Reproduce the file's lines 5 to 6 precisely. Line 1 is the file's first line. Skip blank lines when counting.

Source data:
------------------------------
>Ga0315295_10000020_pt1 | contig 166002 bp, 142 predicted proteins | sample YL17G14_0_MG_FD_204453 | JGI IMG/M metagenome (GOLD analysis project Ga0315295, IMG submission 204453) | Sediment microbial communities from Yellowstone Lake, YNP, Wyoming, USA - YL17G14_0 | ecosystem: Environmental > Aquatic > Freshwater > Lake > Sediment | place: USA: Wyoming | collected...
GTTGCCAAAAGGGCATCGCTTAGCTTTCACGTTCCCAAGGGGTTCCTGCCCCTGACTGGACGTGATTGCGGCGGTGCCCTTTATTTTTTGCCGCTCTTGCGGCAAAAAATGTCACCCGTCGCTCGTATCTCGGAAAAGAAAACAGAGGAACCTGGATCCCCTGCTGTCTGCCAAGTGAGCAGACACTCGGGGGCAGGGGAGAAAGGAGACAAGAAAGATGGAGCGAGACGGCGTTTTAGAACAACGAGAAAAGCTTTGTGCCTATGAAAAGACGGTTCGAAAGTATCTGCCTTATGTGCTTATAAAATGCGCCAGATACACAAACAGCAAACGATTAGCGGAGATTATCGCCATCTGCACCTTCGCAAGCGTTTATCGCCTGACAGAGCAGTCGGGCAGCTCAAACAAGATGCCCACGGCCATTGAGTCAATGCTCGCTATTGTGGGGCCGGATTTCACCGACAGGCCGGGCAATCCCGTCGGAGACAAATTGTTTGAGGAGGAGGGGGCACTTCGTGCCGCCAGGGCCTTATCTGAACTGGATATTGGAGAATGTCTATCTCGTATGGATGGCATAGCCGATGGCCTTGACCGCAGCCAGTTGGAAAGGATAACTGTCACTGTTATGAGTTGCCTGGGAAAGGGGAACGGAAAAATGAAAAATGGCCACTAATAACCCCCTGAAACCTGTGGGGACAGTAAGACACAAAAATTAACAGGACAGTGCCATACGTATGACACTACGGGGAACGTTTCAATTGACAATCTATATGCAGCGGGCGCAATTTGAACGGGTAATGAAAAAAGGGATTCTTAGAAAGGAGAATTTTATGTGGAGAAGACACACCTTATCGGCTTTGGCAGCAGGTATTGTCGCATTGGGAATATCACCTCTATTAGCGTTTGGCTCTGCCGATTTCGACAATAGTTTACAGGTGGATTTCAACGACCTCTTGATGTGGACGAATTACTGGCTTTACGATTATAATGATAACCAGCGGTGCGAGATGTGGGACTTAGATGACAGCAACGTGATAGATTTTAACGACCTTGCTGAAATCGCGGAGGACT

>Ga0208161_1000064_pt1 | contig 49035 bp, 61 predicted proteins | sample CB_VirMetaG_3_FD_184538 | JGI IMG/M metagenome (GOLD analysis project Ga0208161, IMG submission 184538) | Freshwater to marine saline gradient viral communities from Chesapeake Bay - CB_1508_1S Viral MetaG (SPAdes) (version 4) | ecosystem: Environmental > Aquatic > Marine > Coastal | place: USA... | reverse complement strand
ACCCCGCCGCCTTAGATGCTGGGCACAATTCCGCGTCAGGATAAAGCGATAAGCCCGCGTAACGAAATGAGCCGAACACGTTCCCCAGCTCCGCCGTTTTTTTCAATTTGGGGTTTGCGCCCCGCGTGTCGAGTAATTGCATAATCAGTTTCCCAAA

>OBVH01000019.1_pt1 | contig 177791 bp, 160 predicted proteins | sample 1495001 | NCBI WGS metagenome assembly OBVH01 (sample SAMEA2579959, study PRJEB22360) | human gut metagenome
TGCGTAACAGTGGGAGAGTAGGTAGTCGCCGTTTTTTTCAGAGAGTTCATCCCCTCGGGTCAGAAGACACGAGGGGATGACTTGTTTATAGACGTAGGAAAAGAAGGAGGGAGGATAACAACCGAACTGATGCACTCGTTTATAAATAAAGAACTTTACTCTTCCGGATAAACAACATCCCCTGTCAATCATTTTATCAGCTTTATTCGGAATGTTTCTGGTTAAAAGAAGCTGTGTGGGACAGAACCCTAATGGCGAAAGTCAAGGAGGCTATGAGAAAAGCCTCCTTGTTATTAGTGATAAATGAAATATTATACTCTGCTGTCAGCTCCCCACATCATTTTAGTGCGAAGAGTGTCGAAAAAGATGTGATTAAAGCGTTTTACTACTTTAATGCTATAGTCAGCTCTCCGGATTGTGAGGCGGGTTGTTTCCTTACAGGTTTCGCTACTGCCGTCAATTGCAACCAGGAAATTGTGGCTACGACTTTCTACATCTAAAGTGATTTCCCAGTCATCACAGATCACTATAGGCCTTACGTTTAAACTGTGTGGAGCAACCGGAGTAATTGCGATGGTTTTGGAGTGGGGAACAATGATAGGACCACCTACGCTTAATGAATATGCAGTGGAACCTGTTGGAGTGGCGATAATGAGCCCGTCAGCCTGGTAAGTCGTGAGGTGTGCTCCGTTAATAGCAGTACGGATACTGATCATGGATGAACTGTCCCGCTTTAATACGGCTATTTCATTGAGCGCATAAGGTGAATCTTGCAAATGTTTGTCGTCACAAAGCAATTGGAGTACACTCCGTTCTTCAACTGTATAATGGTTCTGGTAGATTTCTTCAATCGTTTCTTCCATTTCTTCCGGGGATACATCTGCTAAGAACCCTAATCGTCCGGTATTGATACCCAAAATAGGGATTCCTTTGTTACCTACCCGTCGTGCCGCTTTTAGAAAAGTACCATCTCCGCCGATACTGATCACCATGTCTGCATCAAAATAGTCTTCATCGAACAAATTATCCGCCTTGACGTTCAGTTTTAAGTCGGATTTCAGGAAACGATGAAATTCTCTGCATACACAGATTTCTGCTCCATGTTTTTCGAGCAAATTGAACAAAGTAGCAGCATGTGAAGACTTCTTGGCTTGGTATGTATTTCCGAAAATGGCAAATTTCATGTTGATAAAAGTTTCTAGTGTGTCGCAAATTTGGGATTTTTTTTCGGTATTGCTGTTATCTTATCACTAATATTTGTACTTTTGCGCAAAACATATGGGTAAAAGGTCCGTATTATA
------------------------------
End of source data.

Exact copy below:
>OBVH01000019.1_pt1 | contig 177791 bp, 160 predicted proteins | sample 1495001 | NCBI WGS metagenome assembly OBVH01 (sample SAMEA2579959, study PRJEB22360) | human gut metagenome
TGCGTAACAGTGGGAGAGTAGGTAGTCGCCGTTTTTTTCAGAGAGTTCATCCCCTCGGGTCAGAAGACACGAGGGGATGACTTGTTTATAGACGTAGGAAAAGAAGGAGGGAGGATAACAACCGAACTGATGCACTCGTTTATAAATAAAGAACTTTACTCTTCCGGATAAACAACATCCCCTGTCAATCATTTTATCAGCTTTATTCGGAATGTTTCTGGTTAAAAGAAGCTGTGTGGGACAGAACCCTAATGGCGAAAGTCAAGGAGGCTATGAGAAAAGCCTCCTTGTTATTAGTGATAAATGAAATATTATACTCTGCTGTCAGCTCCCCACATCATTTTAGTGCGAAGAGTGTCGAAAAAGATGTGATTAAAGCGTTTTACTACTTTAATGCTATAGTCAGCTCTCCGGATTGTGAGGCGGGTTGTTTCCTTACAGGTTTCGCTACTGCCGTCAATTGCAACCAGGAAATTGTGGCTACGACTTTCTACATCTAAAGTGATTTCCCAGTCATCACAGATCACTATAGGCCTTACGTTTAAACTGTGTGGAGCAACCGGAGTAATTGCGATGGTTTTGGAGTGGGGAACAATGATAGGACCACCTACGCTTAATGAATATGCAGTGGAACCTGTTGGAGTGGCGATAATGAGCCCGTCAGCCTGGTAAGTCGTGAGGTGTGCTCCGTTAATAGCAGTACGGATACTGATCATGGATGAACTGTCCCGCTTTAATACGGCTATTTCATTGAGCGCATAAGGTGAATCTTGCAAATGTTTGTCGTCACAAAGCAATTGGAGTACACTCCGTTCTTCAACTGTATAATGGTTCTGGTAGATTTCTTCAATCGTTTCTTCCATTTCTTCCGGGGATACATCTGCTAAGAACCCTAATCGTCCGGTATTGATACCCAAAATAGGGATTCCTTTGTTACCTACCCGTCGTGCCGCTTTTAGAAAAGTACCATCTCCGCCGATACTGATCACCATGTCTGCATCAAAATAGTCTTCATCGAACAAATTATCCGCCTTGACGTTCAGTTTTAAGTCGGATTTCAGGAAACGATGAAATTCTCTGCATACACAGATTTCTGCTCCATGTTTTTCGAGCAAATTGAACAAAGTAGCAGCATGTGAAGACTTCTTGGCTTGGTATGTATTTCCGAAAATGGCAAATTTCATGTTGATAAAAGTTTCTAGTGTGTCGCAAATTTGGGATTTTTTTTCGGTATTGCTGTTATCTTATCACTAATATTTGTACTTTTGCGCAAAACATATGGGTAAAAGGTCCGTATTATA